Police Training Requirements

Police officers are responsible for keeping the peace. They pursue and apprehend individuals who break the law, enforce traffic laws, arrest suspected criminals, resolve community issues, respond to emergencies, and investigate crimes.

State specific Requirements for police and law enforcement training.

According to the International Association of Chiefs of Police, the general job description of a police patrol officer is to enforce laws and ordinances, for the protection of life and property in their assigned area. Police officers receive assignments for the protection of a particular area, conducting investigations, and apprehending criminals.

Alabama Police Training Requirements

Alaska Police Training Requirements

  • No de-escalation training required
  • Other Required training: None, except firearms proficiency.
  • Accountable body: Legislature and Alaska Police Standards Council

Arizona Police Training Requirements

  • No de-escalation training required
  • Other Required training: 8 hours per year of electives. 8 hours every 3 years of proficiency training in firearms, emergency vehicle operations, pursuit, first aid, physical conditioning and high risk stops.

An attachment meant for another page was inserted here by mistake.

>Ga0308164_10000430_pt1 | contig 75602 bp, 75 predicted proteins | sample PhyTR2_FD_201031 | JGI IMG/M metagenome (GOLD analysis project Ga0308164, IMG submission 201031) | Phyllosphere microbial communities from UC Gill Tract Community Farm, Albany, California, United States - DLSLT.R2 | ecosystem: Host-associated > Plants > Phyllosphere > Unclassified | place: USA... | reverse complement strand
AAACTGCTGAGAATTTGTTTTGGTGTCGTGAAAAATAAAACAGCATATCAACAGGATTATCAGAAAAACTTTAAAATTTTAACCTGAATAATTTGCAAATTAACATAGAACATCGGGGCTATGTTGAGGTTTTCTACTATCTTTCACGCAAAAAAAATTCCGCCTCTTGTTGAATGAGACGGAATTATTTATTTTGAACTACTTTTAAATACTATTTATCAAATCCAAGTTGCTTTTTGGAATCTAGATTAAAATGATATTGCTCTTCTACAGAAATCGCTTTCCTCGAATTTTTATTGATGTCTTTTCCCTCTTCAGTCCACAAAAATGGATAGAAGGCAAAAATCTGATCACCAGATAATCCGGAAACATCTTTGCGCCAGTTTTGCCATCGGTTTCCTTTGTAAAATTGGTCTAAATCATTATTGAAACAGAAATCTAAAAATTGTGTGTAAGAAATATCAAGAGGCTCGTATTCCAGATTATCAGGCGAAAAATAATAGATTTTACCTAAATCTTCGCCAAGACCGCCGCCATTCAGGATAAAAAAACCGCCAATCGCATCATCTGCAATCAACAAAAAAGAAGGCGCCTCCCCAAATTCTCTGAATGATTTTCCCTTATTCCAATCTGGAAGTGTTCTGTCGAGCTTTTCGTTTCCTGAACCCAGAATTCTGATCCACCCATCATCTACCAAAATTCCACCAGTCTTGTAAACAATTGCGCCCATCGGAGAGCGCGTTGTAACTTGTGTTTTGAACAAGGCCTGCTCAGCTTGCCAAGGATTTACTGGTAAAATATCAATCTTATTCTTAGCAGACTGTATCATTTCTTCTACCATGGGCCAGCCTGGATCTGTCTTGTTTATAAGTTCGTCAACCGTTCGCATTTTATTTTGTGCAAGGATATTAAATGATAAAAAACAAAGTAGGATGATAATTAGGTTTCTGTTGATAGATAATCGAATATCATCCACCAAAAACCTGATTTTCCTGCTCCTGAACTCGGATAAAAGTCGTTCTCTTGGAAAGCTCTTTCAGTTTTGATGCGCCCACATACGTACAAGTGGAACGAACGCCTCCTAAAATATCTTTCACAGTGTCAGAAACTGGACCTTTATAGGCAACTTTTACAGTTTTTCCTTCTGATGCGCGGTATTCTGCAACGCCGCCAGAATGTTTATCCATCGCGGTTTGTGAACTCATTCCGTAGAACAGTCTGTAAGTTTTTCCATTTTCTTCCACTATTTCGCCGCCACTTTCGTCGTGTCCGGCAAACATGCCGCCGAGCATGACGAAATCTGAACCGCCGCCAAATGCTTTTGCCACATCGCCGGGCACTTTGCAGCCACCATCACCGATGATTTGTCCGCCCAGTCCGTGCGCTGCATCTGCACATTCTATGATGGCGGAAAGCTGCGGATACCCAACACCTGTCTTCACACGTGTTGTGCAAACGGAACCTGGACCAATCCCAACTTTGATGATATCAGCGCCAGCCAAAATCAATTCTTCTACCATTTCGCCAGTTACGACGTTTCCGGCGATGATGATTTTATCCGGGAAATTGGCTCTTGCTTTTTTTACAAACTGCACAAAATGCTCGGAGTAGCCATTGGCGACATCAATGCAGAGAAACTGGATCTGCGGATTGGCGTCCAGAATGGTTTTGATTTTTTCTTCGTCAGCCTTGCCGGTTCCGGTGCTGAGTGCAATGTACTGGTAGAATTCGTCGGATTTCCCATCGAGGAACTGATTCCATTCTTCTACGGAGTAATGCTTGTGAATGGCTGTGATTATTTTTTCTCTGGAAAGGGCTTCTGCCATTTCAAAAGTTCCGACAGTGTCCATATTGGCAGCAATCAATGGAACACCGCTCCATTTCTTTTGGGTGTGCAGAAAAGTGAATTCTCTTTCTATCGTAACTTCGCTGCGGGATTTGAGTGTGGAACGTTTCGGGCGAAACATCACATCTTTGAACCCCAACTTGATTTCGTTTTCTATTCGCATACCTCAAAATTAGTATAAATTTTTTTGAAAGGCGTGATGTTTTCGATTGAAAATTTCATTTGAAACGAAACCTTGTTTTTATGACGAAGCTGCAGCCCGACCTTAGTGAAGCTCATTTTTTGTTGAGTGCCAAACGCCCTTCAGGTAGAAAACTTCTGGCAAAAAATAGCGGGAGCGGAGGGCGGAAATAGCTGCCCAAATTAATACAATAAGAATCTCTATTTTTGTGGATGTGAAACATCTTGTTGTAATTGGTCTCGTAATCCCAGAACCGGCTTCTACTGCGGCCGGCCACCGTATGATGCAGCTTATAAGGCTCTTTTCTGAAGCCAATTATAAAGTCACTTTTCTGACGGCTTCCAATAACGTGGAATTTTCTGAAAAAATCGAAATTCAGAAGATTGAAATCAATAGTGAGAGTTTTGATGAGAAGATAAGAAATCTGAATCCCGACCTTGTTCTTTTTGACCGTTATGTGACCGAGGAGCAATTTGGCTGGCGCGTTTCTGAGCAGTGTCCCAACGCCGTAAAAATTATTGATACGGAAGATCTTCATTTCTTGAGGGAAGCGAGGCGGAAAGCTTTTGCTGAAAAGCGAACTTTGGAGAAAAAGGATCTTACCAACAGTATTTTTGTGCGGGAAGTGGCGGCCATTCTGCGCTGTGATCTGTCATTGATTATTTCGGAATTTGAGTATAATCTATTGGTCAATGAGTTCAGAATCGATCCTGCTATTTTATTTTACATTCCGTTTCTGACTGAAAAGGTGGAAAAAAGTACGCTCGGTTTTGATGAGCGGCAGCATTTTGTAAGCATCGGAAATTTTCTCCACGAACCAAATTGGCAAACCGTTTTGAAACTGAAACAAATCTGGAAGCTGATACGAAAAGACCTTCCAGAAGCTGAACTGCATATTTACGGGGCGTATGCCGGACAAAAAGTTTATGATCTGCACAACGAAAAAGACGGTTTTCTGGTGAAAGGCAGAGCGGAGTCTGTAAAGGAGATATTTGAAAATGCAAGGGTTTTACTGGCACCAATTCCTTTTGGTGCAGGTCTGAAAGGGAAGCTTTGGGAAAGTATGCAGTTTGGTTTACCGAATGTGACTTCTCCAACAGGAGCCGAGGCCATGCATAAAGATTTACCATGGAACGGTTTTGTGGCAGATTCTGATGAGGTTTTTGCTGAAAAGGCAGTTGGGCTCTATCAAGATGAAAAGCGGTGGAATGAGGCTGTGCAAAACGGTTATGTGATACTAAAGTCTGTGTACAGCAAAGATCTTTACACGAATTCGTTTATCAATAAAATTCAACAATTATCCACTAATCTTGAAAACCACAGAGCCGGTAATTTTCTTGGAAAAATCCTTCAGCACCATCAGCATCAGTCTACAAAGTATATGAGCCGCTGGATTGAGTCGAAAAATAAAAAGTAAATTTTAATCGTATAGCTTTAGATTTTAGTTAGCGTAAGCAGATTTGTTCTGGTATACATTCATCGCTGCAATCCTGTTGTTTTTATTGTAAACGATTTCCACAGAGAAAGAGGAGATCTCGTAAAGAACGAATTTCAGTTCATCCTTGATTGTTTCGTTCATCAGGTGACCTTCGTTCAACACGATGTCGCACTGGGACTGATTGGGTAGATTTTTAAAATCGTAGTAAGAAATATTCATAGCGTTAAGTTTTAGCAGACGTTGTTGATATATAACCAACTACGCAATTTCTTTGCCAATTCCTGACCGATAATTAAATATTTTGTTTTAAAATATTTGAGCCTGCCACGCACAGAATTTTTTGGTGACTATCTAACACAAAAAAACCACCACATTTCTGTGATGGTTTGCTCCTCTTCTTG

• Accountable body: Peace Officer Standards and Training Board

Arkansas Police Training Requirements

California Police Training Requirements

  • De-escalation training requirement: 2 hours every 2 years
  • Other Required training: 24 hours every 2 years. Minimum 4 hours each of arrest and control, driving, firearms or force options simulator. Other required courses: domestic violence every 2 years, first aid/CPR every 2 years, racial profiling/racial diversity every 5 years.
  • Accountable body: Commission on Peace Officer Standards and Training

Colorado Police Training Requirements

Connecticut Police Training Requirements

  • De-escalation training requirement: 3 hours every 3 years
  • Other Required training: 60 hours hours every 3 years: 9 hours of firearms/use of force, 2 hours rape crisis, 2 hours domestic violence, 3 hours human relations (including serious mental illness), 1 hour juvenile law, 7 hours police and the law, 2 hours patrol procedures, 1 hour gang violence, 1 hour bias/bigotry, 32 hours of electives.
  • Accountable body: Police Officer Standards and Training Council

Delaware Police Training Requirements

  • No de-escalation training required
  • Other Required training: 16 hours per year, plus firearms, CPR, defibrillator, Taser and first responder. Additionally, a sexual assault course once every four years and one hour every three years on child sexual abuse.
  • Accountable body: Council on Police Training

Florida Police Training Requirements

  • No de-escalation training required
  • Other Required training: 40 hours every 4 years. Stun gun every year. Firearms every 2 years. Human diversity, use of force, domestic violence, juvenile sex offender and racial profiling every 4 years.